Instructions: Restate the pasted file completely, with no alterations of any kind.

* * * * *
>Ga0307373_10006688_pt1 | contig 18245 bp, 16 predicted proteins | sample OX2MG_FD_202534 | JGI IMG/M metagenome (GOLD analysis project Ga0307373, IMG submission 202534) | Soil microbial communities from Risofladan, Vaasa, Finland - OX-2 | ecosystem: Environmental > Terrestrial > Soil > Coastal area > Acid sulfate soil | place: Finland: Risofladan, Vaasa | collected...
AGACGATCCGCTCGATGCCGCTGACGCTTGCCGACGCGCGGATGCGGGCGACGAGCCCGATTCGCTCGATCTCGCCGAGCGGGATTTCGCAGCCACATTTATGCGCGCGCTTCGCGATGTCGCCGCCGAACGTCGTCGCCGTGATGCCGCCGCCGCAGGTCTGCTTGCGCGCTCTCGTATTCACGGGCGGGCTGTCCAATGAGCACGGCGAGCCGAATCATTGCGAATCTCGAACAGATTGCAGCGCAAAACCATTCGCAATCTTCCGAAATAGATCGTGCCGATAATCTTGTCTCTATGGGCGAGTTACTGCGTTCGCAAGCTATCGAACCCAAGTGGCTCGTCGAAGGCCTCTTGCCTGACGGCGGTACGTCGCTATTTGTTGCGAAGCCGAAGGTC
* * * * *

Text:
>Ga0307373_10006688_pt1 | contig 18245 bp, 16 predicted proteins | sample OX2MG_FD_202534 | JGI IMG/M metagenome (GOLD analysis project Ga0307373, IMG submission 202534) | Soil microbial communities from Risofladan, Vaasa, Finland - OX-2 | ecosystem: Environmental > Terrestrial > Soil > Coastal area > Acid sulfate soil | place: Finland: Risofladan, Vaasa | collected...
AGACGATCCGCTCGATGCCGCTGACGCTTGCCGACGCGCGGATGCGGGCGACGAGCCCGATTCGCTCGATCTCGCCGAGCGGGATTTCGCAGCCACATTTATGCGCGCGCTTCGCGATGTCGCCGCCGAACGTCGTCGCCGTGATGCCGCCGCCGCAGGTCTGCTTGCGCGCTCTCGTATTCACGGGCGGGCTGTCCAATGAGCACGGCGAGCCGAATCATTGCGAATCTCGAACAGATTGCAGCGCAAAACCATTCGCAATCTTCCGAAATAGATCGTGCCGATAATCTTGTCTCTATGGGCGAGTTACTGCGTTCGCAAGCTATCGAACCCAAGTGGCTCGTCGAAGGCCTCTTGCCTGACGGCGGTACGTCGCTATTTGTTGCGAAGCCGAAGGTC